Fine Print: Looking For a Legal Way to Get Around the 2% Property-Tax Cap
Updated On: Aug 14, 2015
Assemblyman Gary Schaer (D-Passaic)
A proposal under consideration in the Legislature would permit towns to surpass the cap -- if doing so lets them qualify for matching-fund grants
NJ Spotlight - What it is: A bill sponsored by Assemblyman Gary Schaer (D-Passaic), that would let towns go over New Jersey’s 2 percent cap on local property tax hikes when the spending would allow them to qualify for grants that provide the towns with matching funds.
Right now, the property tax cap that went into effect in 2011 only allows exceptions for debt payments, employee pension and health-benefit costs, and response to large-scale emergencies. The bill would add an exception for the raising of funds “that are necessary to provide matching funds required by law, or by agreement, in order for a municipality to receive federal, county, State, independent authority, or nonprofit, funds or grants.”
Why it’s needed: Schaer -- who is also the council president in Passaic City -- says the bill would primarily help towns like his take advantage of matching funds to hire more police officers. New Jersey’s cities and towns have faced a fiscal crunch in recent years because even as the property tax cap has gone into effect state aid for municipalities has largely been held flat by Gov. Chris Christie’s administration.
That’s happened even as costs have risen in many places faster than 2 percent.
Police and fire are typically some of the biggest line items for municipalities; many have been unable to take advantage of grant funds that would let them hire more officers because putting up the local match that most grant programs require would mean going over the cap. The summer months, when crime tends to peak in many places, puts more of a spotlight on the problem.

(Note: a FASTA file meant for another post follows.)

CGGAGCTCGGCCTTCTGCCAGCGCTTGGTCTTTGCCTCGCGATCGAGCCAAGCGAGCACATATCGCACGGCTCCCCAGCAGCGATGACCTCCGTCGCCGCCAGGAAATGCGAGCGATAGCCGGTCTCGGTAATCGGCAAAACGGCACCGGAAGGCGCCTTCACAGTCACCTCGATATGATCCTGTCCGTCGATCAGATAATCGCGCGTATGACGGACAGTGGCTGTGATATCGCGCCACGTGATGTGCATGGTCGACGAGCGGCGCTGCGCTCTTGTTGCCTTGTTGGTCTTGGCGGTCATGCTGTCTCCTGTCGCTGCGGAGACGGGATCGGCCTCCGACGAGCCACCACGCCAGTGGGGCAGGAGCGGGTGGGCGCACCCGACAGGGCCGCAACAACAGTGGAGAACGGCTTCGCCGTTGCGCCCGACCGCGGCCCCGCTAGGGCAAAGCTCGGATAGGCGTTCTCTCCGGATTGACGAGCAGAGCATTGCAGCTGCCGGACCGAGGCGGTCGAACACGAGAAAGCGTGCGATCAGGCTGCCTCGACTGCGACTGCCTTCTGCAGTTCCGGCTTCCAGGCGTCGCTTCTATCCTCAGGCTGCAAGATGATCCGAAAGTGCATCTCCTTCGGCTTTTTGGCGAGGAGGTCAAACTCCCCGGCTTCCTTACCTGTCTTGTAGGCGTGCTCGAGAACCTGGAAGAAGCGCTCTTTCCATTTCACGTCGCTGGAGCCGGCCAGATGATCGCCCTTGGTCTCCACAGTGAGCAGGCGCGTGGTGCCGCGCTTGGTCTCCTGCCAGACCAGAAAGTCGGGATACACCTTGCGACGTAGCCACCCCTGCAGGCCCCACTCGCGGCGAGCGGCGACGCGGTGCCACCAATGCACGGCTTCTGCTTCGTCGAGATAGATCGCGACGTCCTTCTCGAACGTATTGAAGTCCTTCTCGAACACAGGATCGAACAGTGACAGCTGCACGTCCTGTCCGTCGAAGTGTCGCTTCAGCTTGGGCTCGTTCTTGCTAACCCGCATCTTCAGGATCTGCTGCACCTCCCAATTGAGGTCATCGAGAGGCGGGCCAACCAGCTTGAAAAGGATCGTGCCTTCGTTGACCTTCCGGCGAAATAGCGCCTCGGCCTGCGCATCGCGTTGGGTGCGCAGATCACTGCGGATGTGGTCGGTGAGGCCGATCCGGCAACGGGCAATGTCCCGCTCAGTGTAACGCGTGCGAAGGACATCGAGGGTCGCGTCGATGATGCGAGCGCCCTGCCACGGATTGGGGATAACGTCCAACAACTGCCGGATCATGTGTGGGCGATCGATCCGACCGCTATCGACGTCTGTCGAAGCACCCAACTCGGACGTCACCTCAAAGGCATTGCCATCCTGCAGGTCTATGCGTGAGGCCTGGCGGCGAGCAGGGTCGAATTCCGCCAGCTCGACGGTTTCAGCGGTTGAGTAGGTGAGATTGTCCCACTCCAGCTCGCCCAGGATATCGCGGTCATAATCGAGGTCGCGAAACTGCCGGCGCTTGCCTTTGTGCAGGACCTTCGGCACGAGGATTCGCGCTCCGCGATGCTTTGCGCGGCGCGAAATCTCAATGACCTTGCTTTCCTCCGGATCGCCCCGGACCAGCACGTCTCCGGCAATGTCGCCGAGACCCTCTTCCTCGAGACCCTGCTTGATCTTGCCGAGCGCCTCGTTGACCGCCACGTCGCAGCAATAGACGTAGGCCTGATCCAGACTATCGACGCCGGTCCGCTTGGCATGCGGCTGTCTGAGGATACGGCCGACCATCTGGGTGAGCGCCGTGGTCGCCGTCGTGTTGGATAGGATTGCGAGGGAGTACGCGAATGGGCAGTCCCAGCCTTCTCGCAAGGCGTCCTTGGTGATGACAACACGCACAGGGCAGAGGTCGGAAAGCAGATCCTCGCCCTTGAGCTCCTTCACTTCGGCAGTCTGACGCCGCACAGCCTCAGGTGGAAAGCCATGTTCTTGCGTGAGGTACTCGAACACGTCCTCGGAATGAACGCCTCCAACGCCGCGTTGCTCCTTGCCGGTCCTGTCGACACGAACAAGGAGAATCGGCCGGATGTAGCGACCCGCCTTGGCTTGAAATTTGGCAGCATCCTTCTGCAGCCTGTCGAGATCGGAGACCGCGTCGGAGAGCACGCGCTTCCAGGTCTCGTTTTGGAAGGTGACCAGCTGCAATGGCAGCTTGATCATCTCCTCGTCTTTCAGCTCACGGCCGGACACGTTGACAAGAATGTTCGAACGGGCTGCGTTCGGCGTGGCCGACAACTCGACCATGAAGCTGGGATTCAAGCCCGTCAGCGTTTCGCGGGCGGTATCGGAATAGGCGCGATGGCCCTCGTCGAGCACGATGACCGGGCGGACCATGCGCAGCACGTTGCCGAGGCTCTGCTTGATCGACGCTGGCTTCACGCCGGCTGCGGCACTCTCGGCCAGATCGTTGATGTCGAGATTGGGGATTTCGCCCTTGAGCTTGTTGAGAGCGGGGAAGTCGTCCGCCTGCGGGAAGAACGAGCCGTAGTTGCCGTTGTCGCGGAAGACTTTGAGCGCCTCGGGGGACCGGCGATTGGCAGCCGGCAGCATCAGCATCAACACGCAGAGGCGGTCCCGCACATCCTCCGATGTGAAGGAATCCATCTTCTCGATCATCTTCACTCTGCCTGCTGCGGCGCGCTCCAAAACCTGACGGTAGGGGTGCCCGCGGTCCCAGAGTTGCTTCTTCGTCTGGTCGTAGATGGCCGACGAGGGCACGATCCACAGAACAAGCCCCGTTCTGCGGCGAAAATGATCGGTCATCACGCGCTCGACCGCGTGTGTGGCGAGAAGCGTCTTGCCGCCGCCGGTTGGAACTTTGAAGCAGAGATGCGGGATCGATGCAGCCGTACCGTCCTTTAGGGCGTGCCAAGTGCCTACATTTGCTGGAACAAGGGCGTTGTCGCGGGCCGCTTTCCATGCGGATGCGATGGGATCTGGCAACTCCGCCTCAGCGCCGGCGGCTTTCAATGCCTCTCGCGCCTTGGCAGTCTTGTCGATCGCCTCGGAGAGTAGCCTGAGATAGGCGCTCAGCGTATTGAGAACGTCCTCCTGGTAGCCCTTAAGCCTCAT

Though the state faces no such spending cap, Christie and lawmakers have dealt with a similar problem during the response to 2012’s superstorm Sandy. As NJ Spotlight reported earlier this month, one of the reasons for the huge difference in the amount of federal recovery aid that New Jersey and New York received, is that New Jersey hasn’t been able to come up with as much money to qualify for matching federal funds. And Christie, a second-term Republican now running for president, has not raised taxes during his tenure to bring in more revenue.
Why it’s been opposed: Many feel that there shouldn’t be any additional exceptions to the 2 percent tax cap, which was approved in 2010 after tough negotiations between Christie and the Democrats who control the state Legislature. Before that, municipalities had been operating under a 4 percent cap -- but one that allowed far more exceptions than the current limit. And during the decade before 2011, average New Jersey property tax bills went up by more than 70 percent despite the 4 percent limit.
It’s been a different story since the 2 percent cap with its fewer exceptions went into effect. Average property tax bills have continued to go up, but not by the amounts seen during the past decade, according to data collected by the state Department of Community Affairs. Bills increased by just 1.6 percent from 2011 to 2012. The rate of growth dropped again from 2012 to 2013, down to 1.3 percent. Bills then increased, by 2.16 percent, from 2013 to 2014.
Skeptics of the measure have also argued that the current cap already provides a way for local officials to bypass the limit. Under a provision written into the law in 2010, towns can exceed a 2 percent property tax increase if they put the tax hike before voters and it wins a majority of support.
What happens next: The bill cleared the Democratic-controlled Assembly last month by a 47-31 margin. In the Senate, which is also controlled by Democrats, the measure has been referred to the Senate Community and Urban Affairs Committee, but it has yet to come up for a vote. If the bill ultimately makes it to Christie’s desk, it may end up dying there. He’s taken a hard line in the past on proposed exceptions to the tax cap, and as a 2016 presidential candidate will likely keep a close grip on any potential tax increase -- even if it’s tied to hiring more cops to combat crime.